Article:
Reform of rape trial process urgently needed, DRCC says

Pre-trial hearings were suggested as a way to help case management.
Reform of rape trial process urgently needed, DRCC says

By Michelle Devane, PA

Reform of the operation of rape trials in Ireland is “urgently” needed to ensure the rights of all those involved are recognised, a new study presented by the Dublin Rape Crisis Centre shows.

There is still “much work to do” to deliver best practice in the investigation, prosecution and trial of sexual offences in the country, the report exploring the realities of rape trials found.

The research was conducted by legal academic Dr Susan Leahy, of the University of Limerick, in partnership with the Dublin Rape Crisis Centre.

(Screengrab of the online Webinar)

Dr Leahy sought to uncover the process of rape trials by obtaining the views of certain key stakeholders involved including legal professionals and court accompaniment workers.

It also sought to help fill a gap caused by the lack of empirical data on the practical operation of current sexual offence trials.

Delay was cited as the biggest concern in the trial process, with many cases taking years and having a significant impact on both complainant and accused.

Pre-trial hearings were suggested as a way to help case management.

A broad lack of understanding of sexual consent was also found to be impacting rape trials.

Both lawyers and court accompaniment workers felt the wider social understanding of consent was “central” and that the legal reform was only part of overall reform work needed.

Some accompaniment workers noted that younger people had a better understanding of consent, implying education initiatives including media/social media campaigns on consent have an impact, and suggesting awareness initiatives targeted at other age groups are required.

The report also highlighted the need to reform areas like legal advice and representation for complainants, the focus on complainant’s other sexual experience, the use of their counselling records and the level of knowledge that juries have on consent in rape trials.

Noeline Blackwell, chief executive of the Dublin Rape Crisis Centre, said the study adds considerably to the understanding of the reality of sexual offence trials.

“It points clearly to the need for a dedicated reporting system which would go beyond media and headline reports but would report on the totality of cases,” Ms Blackwell said.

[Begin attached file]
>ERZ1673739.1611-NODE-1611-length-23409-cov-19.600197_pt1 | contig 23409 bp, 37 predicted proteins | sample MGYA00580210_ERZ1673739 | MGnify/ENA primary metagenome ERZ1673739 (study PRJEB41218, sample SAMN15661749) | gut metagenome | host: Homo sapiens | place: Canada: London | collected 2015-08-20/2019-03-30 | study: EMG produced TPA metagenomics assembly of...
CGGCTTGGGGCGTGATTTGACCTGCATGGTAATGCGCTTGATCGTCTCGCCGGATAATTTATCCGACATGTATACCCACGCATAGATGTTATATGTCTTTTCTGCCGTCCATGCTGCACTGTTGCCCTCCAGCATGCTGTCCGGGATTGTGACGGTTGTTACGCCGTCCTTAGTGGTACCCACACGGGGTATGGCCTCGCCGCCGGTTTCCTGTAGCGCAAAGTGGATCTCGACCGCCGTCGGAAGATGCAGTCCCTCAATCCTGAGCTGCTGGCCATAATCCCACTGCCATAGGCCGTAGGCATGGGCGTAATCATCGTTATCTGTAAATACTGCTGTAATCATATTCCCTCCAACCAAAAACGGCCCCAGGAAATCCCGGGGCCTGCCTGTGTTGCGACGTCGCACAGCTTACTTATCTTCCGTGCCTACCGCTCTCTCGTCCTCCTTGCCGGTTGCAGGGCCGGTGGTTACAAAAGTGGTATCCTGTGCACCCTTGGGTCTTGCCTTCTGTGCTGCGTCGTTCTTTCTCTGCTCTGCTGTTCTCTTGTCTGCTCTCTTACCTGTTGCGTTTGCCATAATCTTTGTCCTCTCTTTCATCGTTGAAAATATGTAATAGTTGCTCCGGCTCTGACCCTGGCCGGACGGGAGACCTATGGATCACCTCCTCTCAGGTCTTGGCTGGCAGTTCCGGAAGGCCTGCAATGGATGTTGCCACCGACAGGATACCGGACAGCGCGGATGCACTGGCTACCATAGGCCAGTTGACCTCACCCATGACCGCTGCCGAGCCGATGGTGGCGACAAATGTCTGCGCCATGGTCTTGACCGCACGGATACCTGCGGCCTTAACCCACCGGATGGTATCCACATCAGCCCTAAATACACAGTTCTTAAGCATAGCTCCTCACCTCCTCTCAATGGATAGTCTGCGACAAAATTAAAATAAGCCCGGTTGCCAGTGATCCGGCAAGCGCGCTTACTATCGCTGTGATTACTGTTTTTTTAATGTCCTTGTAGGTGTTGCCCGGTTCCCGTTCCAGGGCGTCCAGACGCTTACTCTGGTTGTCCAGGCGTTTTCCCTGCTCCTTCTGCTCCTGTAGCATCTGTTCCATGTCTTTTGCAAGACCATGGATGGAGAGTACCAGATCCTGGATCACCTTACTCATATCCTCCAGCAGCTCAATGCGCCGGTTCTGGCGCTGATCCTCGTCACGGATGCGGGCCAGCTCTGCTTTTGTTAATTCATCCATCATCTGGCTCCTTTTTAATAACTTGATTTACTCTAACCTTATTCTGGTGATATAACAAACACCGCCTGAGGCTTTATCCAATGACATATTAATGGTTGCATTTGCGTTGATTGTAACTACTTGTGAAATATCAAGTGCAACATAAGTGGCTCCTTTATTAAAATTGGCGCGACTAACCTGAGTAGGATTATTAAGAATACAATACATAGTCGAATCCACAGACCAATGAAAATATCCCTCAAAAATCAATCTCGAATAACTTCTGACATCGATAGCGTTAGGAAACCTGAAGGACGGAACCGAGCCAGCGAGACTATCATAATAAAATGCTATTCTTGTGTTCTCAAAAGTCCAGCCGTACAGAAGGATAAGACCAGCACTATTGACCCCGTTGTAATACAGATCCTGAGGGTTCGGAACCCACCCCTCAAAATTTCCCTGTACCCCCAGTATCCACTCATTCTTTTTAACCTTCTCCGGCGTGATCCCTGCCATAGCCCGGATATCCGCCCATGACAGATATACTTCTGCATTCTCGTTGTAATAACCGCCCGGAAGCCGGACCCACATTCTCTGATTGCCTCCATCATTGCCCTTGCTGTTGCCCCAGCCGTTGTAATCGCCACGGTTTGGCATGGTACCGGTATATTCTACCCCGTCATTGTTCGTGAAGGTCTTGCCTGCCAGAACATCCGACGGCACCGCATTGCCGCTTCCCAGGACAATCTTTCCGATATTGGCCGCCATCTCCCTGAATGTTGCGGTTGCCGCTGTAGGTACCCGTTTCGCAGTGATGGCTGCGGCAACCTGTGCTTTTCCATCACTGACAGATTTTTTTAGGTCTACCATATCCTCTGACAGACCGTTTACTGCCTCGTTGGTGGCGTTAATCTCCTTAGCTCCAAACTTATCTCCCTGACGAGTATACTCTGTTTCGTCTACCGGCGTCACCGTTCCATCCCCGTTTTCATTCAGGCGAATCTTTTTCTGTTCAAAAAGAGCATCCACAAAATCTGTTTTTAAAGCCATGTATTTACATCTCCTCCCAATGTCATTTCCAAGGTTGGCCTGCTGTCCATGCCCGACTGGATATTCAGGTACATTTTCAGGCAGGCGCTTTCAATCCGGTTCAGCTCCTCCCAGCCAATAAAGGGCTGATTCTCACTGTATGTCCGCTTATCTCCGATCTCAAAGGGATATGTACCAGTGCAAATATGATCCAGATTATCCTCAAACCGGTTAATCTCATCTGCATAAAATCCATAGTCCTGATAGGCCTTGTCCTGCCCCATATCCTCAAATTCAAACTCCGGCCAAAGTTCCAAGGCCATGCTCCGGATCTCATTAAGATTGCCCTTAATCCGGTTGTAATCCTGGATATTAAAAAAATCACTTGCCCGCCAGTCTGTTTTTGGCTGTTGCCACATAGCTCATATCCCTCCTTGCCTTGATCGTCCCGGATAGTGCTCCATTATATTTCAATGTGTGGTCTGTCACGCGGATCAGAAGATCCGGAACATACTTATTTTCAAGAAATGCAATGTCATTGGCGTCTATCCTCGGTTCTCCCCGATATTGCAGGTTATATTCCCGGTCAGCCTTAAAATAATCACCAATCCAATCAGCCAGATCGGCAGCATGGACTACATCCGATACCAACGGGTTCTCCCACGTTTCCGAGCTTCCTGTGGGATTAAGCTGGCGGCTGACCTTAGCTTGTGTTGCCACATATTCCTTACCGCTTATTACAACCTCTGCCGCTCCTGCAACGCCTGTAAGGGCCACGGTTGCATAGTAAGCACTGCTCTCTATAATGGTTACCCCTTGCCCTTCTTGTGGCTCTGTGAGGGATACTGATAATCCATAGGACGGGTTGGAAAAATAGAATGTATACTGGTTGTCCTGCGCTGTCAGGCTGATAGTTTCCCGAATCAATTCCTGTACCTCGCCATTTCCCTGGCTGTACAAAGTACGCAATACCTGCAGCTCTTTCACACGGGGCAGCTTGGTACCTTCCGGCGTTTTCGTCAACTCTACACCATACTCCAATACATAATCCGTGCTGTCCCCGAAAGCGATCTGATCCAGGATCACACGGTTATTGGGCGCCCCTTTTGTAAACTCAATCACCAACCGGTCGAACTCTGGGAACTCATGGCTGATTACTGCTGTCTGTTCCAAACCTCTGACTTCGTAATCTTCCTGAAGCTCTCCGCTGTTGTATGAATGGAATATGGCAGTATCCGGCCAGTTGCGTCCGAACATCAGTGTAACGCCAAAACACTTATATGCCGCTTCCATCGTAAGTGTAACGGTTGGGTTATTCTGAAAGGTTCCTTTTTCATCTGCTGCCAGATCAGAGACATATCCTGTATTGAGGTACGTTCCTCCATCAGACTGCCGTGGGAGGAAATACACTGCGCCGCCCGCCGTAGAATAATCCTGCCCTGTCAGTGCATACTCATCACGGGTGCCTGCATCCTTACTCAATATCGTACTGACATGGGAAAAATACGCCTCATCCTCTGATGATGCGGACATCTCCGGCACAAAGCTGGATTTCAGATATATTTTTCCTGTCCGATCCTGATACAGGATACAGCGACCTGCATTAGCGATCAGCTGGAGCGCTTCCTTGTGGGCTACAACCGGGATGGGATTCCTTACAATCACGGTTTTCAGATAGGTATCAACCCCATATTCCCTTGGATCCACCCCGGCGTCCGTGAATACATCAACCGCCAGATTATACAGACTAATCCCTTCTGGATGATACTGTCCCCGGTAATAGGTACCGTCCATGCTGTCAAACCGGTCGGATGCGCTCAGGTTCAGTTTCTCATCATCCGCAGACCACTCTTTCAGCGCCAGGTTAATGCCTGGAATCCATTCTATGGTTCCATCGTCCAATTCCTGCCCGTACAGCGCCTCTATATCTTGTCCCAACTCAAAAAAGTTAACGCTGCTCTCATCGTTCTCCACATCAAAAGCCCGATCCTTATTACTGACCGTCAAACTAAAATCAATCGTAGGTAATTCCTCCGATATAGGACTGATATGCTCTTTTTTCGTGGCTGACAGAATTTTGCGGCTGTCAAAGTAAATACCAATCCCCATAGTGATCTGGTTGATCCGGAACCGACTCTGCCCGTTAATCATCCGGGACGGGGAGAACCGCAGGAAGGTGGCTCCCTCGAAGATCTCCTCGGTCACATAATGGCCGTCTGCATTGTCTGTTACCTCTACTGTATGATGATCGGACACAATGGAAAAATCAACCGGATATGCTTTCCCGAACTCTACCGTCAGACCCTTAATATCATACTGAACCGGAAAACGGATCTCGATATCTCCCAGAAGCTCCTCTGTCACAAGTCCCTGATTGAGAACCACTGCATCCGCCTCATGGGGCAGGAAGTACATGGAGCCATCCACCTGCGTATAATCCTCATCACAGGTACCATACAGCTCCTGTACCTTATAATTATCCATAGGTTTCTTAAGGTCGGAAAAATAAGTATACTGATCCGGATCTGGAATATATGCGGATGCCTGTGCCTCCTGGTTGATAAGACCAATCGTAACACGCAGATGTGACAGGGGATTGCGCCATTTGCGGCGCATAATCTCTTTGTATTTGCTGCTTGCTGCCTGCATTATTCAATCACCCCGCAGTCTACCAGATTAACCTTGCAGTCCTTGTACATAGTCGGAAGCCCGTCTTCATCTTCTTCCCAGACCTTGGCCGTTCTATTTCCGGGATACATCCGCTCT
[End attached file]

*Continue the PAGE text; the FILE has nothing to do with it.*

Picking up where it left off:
“The report shows that reform of the system is urgent and essential if the rights of all those involved are to be recognised.”

Dr Leahy said she was very grateful to the legal professionals and court accompaniment workers who gave their time to participate in the study.

“Their views offer an invaluable insight in to the practical operation of the laws and procedures relating to Irish rape trials,” she said.

“Developing our knowledge of how the current law is operating in practice is vital in order to understand whether recent reforms are achieving their intended objectives and to identify outstanding issues which need to be addressed within the system.”

Speaking during an online seminar unveiling the report, Ms Blackwell said the research shows a need for wider recognition of what constitutes consent.

“It’s important for healthy sexual relationships, its important for equality and its also important because we need to be certain that all those involved in investigating, prosecuting, defending and making decisions in criminal trials, including juries that they all have much the same understanding [of consent] and that’s not uniformly clear,” she said.

The DRCC chief executive added that the organisation was keen to develop a wider awareness campaign to “build more of a consensus around consent”.

She also said it would be “useful” to have judicial guidance, for both judges and jurors, to ensure rape myths are addressed.

The report recommends that guidance for juries be introduced “as a priority to address rape myths – ingrained/pre-existing biases, stereotypes, and assumptions they may have, whether conscious or unconscious”.

It advises that this guidance should “preferably” be given at the start of a trial but with judicial discretion to repeat it when needed.

It also recommends providing training to judges and legal professionals on how to use guidance appropriately and meaningfully.

“The question of judicial guidance to juries might not only be necessary for the juries,” Ms Blackwell said.

“It might be useful to have some sort of templates that would inform the legal personnel in a trial, including the judges, who are all part of society and may therefore be party to many of the misconceptions that there are about what is and what is not consensual sexual activity,” she said.

Dr Leahy told the seminar the delays in the system were causing additional “distress” to complainants.

“Healing is put on hold until they have given their evidence,” Dr Leahy said. “So the wait, delay and uncertainty compounds the trauma in these trials.”

The report author added there was “no clearly defined” reason why delays in cases occur and it is to “everyone’s disadvantage”.

“It is of benefit to nobody in the system,” she said.

“It’s obviously highly traumatic to complainants but also for defendants and people who work in the system to have these cases lingering on and on.”

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